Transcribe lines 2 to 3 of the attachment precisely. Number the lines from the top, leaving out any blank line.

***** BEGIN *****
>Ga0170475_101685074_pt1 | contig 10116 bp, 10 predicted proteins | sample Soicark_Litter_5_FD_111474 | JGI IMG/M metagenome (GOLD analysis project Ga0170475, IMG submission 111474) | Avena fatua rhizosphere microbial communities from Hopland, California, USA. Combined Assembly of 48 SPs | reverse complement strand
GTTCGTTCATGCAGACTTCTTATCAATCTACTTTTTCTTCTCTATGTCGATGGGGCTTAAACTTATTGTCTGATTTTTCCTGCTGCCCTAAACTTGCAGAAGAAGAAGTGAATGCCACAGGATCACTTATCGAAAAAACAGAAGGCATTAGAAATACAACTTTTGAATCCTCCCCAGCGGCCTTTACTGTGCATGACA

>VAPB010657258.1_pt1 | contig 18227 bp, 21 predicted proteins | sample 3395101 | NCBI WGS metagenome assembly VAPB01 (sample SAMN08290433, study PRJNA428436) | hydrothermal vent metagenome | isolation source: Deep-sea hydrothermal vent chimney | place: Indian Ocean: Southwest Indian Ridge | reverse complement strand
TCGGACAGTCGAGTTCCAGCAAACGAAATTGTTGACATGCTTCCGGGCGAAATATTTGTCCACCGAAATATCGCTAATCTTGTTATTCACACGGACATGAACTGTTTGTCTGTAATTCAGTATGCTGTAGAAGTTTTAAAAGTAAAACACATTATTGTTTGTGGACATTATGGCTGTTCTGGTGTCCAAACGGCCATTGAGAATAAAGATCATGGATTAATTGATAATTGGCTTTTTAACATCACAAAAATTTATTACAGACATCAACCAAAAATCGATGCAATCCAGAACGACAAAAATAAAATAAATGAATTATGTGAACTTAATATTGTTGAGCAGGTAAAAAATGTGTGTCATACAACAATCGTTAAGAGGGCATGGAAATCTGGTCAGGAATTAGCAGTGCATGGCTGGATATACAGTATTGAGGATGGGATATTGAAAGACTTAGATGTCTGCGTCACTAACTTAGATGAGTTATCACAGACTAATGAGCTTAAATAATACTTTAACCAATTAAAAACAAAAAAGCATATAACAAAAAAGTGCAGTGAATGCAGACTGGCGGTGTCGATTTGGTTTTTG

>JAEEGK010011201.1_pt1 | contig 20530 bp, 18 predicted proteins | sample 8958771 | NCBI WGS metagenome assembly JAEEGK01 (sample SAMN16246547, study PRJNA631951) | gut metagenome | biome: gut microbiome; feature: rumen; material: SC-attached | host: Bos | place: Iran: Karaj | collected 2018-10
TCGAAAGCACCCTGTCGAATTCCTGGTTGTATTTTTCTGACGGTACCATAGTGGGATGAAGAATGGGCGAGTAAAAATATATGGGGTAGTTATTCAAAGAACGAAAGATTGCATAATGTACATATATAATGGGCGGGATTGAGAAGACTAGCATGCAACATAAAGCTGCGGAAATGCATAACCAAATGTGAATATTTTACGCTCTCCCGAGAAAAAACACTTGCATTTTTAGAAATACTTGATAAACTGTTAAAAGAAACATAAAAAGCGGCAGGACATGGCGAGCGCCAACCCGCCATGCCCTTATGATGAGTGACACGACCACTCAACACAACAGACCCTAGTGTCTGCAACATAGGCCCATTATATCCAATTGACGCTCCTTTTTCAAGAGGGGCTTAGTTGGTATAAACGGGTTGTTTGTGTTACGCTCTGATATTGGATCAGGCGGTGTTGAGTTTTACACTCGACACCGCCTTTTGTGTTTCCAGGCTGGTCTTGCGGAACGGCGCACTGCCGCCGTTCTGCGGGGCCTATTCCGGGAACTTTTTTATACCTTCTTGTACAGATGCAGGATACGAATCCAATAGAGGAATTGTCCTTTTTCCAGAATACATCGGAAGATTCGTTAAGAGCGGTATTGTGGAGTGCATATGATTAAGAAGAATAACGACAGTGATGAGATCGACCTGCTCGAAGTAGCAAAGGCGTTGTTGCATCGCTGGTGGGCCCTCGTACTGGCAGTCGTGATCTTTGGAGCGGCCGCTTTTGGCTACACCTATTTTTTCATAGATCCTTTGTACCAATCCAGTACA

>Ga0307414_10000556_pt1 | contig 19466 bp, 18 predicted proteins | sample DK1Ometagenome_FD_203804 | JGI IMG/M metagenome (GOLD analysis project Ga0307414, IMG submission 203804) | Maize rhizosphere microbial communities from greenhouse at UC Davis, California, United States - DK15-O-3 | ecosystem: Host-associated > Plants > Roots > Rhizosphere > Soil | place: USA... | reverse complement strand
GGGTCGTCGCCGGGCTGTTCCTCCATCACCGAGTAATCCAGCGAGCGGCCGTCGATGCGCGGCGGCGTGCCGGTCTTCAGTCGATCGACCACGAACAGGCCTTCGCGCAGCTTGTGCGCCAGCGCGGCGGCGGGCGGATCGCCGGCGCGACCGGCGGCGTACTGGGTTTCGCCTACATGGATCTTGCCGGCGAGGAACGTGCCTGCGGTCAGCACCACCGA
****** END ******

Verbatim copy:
GTTCGTTCATGCAGACTTCTTATCAATCTACTTTTTCTTCTCTATGTCGATGGGGCTTAAACTTATTGTCTGATTTTTCCTGCTGCCCTAAACTTGCAGAAGAAGAAGTGAATGCCACAGGATCACTTATCGAAAAAACAGAAGGCATTAGAAATACAACTTTTGAATCCTCCCCAGCGGCCTTTACTGTGCATGACA

>VAPB010657258.1_pt1 | contig 18227 bp, 21 predicted proteins | sample 3395101 | NCBI WGS metagenome assembly VAPB01 (sample SAMN08290433, study PRJNA428436) | hydrothermal vent metagenome | isolation source: Deep-sea hydrothermal vent chimney | place: Indian Ocean: Southwest Indian Ridge | reverse complement strand